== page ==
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john davies
notes from a small vicar
from a parish
in Liverpool, UK

    Thursday, August 31, 2006
    More than just a dead tree
     
    Coincidentally, the publication of my blog on The Birley Tree in August's Coracle [download pdf] comes at the same time as the delivery of Shrinking Cities with its deeper analysis of the seismic changes to the urban structures of Manchester and Liverpool over recent years:

    "During the last decade, [Manchester] has tried to renew its derelict sites with a whole series of cultural institutions and events. Among these are: the Lowry Centre, opened in 2000; the Imperial War Museum North, designed by Daniel Libeskind; the bid to host the Olympic Games in 2000 and the holding of the Commonwealth Games in 2002. 'But the economic success of the city centre,' as it says on Manchester City Council's web site, 'stands in sharp contrast to the surrounding districts, whose inhabitants suffer from one of the highest concentrations of criminality, as well as bad health and poor housing.'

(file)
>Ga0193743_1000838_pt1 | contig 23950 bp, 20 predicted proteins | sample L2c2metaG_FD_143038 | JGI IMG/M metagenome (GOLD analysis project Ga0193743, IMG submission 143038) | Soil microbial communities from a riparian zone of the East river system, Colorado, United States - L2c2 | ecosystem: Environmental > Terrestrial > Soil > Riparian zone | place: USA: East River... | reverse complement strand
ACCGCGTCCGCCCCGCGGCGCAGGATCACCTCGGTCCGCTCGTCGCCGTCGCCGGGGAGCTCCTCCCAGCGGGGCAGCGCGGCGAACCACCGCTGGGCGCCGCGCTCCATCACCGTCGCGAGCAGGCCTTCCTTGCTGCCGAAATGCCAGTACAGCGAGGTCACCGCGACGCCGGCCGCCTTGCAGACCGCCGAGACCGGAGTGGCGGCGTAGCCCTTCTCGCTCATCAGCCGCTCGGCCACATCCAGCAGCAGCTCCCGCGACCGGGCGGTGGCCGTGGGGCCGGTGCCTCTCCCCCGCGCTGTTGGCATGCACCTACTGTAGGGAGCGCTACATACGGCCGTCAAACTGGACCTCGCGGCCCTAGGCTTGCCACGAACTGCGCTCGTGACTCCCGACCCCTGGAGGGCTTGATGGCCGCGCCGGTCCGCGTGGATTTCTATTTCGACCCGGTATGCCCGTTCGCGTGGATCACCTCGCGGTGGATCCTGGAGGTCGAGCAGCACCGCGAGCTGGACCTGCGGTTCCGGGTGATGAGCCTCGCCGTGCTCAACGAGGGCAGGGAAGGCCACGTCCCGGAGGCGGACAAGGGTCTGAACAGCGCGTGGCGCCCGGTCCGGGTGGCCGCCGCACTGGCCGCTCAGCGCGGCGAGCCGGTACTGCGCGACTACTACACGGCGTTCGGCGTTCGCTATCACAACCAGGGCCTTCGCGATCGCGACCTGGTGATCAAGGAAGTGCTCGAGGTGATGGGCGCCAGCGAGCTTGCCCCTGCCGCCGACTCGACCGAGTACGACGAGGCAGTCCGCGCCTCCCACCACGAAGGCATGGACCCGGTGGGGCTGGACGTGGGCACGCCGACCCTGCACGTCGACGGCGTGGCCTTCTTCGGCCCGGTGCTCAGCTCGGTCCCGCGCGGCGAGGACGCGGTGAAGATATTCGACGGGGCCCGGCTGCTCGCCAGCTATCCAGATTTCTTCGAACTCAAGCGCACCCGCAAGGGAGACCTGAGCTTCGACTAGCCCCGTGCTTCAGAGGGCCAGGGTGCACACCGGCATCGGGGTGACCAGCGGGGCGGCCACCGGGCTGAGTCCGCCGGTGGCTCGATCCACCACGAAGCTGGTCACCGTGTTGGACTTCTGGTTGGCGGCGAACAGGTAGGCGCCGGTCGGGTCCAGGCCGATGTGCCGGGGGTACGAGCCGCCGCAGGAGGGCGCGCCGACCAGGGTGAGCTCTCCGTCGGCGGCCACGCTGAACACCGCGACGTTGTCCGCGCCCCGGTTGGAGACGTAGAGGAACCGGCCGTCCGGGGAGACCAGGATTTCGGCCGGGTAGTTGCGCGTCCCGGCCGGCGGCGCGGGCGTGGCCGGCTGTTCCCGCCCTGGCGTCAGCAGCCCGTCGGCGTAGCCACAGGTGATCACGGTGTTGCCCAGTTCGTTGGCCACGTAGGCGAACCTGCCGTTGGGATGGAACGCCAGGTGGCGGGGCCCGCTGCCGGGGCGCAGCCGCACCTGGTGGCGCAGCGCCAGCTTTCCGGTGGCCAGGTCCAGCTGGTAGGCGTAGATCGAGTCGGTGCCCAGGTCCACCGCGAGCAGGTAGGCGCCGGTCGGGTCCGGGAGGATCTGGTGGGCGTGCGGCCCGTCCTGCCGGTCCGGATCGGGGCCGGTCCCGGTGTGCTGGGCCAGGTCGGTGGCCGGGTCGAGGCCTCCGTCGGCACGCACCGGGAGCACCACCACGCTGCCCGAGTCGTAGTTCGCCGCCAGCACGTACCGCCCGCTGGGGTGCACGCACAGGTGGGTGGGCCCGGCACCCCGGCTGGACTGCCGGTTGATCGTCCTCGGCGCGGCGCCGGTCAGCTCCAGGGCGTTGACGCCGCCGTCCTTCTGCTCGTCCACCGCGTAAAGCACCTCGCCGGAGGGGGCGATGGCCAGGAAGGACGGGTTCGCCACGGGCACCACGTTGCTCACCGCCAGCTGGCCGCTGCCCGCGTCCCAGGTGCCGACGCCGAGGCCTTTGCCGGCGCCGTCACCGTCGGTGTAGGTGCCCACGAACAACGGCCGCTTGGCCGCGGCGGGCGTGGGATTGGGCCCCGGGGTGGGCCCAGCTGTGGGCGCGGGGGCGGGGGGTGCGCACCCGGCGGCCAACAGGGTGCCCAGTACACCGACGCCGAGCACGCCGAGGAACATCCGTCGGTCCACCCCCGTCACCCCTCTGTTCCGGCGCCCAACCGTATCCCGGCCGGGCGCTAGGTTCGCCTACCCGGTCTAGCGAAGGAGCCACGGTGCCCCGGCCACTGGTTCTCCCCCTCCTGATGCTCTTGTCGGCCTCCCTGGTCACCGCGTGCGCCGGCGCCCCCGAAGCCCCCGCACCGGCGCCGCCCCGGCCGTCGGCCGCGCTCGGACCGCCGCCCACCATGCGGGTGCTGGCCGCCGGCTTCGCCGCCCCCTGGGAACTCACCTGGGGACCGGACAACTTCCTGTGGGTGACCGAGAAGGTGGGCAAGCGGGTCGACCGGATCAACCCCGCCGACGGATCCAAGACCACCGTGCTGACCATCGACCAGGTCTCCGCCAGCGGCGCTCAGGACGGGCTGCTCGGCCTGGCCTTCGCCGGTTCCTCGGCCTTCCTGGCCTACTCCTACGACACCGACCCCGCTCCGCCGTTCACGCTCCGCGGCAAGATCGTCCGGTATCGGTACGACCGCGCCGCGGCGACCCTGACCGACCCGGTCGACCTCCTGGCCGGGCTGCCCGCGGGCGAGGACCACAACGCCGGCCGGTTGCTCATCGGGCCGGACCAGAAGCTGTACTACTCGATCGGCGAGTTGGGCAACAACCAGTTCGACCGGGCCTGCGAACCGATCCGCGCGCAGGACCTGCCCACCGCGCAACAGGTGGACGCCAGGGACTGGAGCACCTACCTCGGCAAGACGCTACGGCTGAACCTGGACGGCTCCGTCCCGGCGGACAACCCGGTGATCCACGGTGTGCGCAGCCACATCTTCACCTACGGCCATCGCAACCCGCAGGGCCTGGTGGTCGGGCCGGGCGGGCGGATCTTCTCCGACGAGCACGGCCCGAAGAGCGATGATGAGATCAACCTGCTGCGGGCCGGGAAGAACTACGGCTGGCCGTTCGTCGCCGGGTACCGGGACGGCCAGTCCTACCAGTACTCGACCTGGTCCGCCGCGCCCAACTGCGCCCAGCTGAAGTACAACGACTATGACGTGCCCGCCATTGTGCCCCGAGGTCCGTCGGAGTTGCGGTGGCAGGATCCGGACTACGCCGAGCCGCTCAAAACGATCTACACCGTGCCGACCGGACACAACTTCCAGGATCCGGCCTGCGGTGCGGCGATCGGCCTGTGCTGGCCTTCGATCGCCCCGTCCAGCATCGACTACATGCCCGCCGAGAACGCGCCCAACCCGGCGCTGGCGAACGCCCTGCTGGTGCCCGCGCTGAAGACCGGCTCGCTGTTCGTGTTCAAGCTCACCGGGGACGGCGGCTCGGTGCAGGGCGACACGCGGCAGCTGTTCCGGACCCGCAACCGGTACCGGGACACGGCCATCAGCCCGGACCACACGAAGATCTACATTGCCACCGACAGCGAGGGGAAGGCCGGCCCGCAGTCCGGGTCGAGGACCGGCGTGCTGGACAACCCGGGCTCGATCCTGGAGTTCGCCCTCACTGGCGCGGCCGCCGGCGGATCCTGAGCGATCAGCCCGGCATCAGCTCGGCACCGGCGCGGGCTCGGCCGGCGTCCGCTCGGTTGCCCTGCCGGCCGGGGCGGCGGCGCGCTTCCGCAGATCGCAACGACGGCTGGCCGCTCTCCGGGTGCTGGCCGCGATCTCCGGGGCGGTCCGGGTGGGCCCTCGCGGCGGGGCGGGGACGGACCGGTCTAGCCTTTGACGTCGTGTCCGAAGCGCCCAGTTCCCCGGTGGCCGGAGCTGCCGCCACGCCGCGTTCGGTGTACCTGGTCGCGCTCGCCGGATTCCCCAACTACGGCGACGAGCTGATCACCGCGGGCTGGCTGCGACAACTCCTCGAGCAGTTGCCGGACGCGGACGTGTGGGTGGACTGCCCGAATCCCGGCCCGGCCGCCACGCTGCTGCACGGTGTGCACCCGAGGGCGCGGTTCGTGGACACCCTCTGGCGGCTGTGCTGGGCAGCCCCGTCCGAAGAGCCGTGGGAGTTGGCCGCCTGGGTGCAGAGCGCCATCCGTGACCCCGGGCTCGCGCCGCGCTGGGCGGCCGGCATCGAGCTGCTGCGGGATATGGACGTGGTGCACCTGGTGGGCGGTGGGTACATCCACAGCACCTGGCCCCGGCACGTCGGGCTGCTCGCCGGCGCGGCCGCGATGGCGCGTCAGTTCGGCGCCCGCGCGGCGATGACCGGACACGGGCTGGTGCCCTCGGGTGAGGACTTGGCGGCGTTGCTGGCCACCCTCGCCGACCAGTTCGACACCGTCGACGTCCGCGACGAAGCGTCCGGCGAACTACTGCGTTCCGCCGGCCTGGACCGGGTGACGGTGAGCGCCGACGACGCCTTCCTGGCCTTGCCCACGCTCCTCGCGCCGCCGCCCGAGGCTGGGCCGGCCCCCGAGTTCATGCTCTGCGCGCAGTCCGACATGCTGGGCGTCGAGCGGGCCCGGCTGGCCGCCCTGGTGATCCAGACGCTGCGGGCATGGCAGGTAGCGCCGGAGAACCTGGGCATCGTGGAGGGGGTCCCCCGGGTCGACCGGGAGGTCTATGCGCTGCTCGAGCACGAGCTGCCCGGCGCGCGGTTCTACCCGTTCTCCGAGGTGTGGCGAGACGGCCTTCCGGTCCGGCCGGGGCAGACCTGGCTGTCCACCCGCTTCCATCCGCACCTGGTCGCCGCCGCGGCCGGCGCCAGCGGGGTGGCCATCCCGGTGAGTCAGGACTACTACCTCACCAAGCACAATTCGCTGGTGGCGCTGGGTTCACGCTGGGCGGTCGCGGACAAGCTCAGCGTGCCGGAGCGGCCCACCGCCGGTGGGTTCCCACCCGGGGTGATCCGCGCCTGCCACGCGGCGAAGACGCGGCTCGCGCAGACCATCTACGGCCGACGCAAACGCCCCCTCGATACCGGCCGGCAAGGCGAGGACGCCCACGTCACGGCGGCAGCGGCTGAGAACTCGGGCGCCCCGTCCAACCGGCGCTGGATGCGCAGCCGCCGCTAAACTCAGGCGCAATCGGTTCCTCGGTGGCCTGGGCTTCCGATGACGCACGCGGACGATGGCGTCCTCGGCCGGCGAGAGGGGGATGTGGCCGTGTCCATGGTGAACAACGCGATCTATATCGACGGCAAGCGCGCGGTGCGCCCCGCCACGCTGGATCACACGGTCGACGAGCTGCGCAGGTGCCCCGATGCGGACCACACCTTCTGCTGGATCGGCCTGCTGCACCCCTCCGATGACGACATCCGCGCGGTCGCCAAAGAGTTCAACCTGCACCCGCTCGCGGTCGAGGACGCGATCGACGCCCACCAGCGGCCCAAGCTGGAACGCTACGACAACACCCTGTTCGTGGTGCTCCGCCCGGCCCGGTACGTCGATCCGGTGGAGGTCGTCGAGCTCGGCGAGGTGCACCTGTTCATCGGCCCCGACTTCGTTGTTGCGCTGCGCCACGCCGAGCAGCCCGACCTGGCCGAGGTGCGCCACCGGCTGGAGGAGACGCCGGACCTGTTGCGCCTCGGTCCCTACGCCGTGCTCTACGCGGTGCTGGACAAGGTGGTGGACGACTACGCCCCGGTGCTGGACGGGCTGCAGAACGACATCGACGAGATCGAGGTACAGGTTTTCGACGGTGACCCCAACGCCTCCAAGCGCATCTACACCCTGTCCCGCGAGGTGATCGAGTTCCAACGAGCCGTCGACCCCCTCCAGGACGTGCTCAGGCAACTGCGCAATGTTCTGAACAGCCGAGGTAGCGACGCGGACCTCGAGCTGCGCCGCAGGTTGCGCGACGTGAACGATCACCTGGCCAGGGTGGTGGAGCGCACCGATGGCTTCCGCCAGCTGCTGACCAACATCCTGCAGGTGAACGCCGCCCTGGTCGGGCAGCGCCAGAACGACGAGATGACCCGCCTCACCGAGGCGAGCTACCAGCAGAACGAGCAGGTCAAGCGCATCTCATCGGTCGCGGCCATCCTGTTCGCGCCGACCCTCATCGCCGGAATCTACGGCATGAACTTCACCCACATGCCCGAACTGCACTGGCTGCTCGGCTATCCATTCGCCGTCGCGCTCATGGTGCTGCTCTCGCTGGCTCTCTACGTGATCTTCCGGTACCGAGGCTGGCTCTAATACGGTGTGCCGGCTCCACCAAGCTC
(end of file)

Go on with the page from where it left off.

Particularly hard-hit by change is the district of Hulme, near to the centre, which has been razed to the ground twice in thirty years. Its slums, built in the age of Queen Victoria, were demolished during the nineteen-sixties. The terraced houses were replaced by high-rise flats and a crescent 'la Bath'. Not long after the last of the new accommodation was occupied, however, in 1972, it began to fall into disrepair. In the empty blocks, a vigorous sub-culture soon grew up. Notwithstanding this, in 1992 the area was visited by a second wave of demolitions, in the shape of the 'Hulme City Challenge' programme."


    Reading Shrinking Cities' pages on Hulme made me realise how simple-minded my own article is; but the underlying reality remains true: generations of people ripped and torn apart by changing waves of fashion in urban design. But some of these people have reacted creatively: Hulme in the seventies and eighties was Manchester's new wave laboratory. Today the place is blessed by the presence of the Homes for Change housing cooperative, operating from a radically-designed building which holds the best of the area's modernist past and a communal present together. The story really is more interesting and more complex than merely one about a dead tree.